On this Feast Day of All Saints, we Christians around the world gather to celebrate the lives of those saints who have gone on before us. We give thanks for those saints living still today. And, we ponder how all of us — you and me — are called to live lives of sanctity. This passage reminds us that being a faithful witness — like the great multitude — is the baptismal vocation of us all. It also reminds us that when we live out our Christian vocation, we find freedom in the Lamb of God who sustains all of us.
Most importantly, this passage reminds us that the vision for sainthood is all encompassing. It is all-inclusive. And, this needs to be the heart of any sermon preached on All Saints Sunday. The “great multitude” might include those who “washed their robes by living lives worthy of standing around the throne of God, but never named the name of Jesus.
Herein, this apocalyptic text, along with All Saints, reminds us that Christianity and saint-hood can’t always be reduced to a theological formula. Indeed, it was Jesus who said, “Not everyone who says to me, ‘Lord, Lord,’ will enter the kingdom of heaven, but only the one who does the will of my Father in heaven” (Matthew 7:21).
It is this truth, when coupled with the final verses of this passage, that we are reminded sanctity is partially Christian vocation, but it is also partially the work of God. Sanctity doesn’t come from us, it comes from the Lamb in whose name, person, and earthly vocation we are made free to approach the throne with boldness. It is here that once again, Lawrence Hull Stookey’s perspective becomes helpful:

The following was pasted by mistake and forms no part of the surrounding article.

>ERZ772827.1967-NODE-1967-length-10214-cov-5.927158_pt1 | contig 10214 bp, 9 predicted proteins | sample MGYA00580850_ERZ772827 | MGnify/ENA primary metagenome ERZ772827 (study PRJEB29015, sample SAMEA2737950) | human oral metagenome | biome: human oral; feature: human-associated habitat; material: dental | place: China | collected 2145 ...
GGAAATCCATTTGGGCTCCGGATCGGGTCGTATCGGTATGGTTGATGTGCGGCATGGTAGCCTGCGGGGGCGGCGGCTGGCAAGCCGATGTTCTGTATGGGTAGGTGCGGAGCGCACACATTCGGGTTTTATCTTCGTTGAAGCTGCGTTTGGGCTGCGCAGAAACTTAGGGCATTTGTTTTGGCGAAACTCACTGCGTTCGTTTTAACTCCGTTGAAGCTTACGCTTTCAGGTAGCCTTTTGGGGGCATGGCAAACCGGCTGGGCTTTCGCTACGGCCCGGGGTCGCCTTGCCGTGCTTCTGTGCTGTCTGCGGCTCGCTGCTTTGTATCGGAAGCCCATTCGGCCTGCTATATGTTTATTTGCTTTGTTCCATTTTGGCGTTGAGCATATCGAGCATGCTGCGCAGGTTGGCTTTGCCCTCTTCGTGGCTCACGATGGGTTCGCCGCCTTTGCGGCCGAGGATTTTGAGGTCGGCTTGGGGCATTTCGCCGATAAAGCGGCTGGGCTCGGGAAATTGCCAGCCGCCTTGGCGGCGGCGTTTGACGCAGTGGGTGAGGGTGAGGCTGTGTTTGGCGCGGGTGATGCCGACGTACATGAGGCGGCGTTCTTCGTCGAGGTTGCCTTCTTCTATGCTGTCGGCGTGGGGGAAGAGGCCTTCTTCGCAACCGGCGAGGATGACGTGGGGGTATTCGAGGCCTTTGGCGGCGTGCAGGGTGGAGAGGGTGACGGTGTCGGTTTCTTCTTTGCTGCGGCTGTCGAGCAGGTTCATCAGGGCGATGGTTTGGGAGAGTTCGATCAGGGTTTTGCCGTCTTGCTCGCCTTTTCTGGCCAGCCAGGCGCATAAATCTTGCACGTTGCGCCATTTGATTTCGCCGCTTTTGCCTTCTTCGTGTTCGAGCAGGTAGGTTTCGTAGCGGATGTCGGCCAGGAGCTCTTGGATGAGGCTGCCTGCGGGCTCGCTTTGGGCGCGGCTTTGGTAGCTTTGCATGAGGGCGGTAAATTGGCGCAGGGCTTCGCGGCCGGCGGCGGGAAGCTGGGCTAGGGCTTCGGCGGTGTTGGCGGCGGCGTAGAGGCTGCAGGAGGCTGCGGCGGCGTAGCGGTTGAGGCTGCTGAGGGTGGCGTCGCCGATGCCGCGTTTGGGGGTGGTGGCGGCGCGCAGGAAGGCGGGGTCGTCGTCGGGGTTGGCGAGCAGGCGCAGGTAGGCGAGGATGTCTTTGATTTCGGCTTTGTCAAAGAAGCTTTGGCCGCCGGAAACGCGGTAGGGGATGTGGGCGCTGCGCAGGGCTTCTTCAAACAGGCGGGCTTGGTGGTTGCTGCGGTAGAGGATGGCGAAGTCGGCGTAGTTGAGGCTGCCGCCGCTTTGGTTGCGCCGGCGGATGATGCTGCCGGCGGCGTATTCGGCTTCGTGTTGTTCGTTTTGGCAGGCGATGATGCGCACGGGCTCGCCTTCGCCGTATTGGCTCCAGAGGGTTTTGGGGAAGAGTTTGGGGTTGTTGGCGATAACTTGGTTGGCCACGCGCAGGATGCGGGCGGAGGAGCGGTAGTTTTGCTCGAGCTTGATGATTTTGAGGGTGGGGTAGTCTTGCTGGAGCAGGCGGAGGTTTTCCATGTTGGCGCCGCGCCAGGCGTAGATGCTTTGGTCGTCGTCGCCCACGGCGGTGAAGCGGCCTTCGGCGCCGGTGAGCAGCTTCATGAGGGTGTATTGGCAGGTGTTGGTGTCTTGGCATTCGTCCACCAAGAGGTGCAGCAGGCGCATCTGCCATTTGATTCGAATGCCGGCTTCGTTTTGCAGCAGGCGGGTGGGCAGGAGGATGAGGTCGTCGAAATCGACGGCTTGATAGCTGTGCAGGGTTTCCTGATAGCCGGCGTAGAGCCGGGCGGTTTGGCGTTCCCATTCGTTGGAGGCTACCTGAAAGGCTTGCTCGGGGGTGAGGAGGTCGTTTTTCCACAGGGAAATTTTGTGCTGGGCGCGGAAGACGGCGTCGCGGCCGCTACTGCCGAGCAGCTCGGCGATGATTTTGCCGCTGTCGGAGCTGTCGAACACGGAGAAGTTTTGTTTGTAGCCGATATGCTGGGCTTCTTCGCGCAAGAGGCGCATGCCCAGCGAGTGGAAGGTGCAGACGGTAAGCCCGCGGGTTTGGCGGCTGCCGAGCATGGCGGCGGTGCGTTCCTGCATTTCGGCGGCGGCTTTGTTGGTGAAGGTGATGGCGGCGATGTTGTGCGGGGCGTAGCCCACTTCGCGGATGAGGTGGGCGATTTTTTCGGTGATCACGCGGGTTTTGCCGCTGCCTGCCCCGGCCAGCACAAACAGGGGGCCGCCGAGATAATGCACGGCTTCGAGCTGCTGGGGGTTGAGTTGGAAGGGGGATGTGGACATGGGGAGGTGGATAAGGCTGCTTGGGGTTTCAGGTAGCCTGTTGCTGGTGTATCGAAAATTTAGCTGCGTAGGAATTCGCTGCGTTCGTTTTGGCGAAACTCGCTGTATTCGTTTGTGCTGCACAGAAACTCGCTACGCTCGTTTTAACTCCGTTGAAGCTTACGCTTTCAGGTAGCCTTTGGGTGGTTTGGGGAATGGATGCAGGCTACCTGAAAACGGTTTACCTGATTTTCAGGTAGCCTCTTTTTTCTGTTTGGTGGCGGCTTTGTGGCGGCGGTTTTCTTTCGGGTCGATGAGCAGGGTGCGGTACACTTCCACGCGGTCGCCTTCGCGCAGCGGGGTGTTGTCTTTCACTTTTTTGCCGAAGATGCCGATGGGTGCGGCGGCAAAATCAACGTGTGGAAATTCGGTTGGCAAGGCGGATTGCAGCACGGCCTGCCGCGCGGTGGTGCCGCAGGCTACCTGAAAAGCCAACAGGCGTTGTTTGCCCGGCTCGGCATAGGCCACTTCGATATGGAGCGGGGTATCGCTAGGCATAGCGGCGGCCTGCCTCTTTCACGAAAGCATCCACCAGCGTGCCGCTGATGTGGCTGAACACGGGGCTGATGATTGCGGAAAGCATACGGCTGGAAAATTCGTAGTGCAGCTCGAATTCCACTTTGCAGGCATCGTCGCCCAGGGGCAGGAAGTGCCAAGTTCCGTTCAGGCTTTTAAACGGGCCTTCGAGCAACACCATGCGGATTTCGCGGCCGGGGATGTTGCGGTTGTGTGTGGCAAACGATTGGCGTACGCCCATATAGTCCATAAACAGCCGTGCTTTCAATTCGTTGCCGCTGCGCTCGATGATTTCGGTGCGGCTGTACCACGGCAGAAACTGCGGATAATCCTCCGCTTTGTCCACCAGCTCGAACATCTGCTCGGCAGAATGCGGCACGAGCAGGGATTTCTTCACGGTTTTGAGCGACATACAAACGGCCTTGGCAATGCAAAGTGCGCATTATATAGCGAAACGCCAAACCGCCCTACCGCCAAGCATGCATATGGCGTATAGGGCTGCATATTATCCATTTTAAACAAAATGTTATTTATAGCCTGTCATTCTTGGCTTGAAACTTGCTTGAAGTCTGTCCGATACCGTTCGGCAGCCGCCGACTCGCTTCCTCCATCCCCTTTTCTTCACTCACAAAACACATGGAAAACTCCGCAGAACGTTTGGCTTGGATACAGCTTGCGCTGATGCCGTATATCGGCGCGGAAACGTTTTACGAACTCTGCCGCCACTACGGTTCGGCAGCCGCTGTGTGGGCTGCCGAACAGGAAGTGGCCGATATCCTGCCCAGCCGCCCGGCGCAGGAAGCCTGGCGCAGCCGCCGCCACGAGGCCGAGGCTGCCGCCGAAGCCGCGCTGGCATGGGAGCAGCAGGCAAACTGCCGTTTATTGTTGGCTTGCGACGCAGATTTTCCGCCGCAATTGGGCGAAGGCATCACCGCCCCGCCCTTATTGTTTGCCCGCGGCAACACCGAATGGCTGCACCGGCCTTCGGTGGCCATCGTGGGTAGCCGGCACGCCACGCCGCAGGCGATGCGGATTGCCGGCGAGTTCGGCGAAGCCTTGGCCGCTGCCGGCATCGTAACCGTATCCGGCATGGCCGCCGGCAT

“…those we rightly revere are ‘God’s saints’ in the sense that God creates them by grace. Men and women do not by sheer determination and self-discipline become saints. Sanctity is a divine gift. It is indeed the power of the resurrection at work in human lives. Thus commemorating the saints is nothing other than a way of affirming that the transformative power of Christ is at work all about us in human lives…We are saints because God’s sanctity is at work in us, not because on our own we have come to great spiritual attainment. In exploring the lives of the historic saints, it is necessary to be thoroughly honest about their limitations and faults, for only in this way do we come to believe that God can also work in the people around us and even in us, whose faults we know fully well.”2
1 Christopher C. Rowland, “The Book of Revelation: Introduction, Commentary, and Reflections,” in The New Interpreter’s Bible: Volume XII, ed. Leander E. Keck, Thomas G. Long, David L. Petersen, et al, The New Interpreter’s Bible: A Commentary in Twelve Volumes (Nashville, TN: Abingdon Press, 1994), 621.
2 Lawrence Hull Stookey, Calendar: Christ’s Time for the Church (Nashville, TN: Abingdon Press, 1996), 141-142.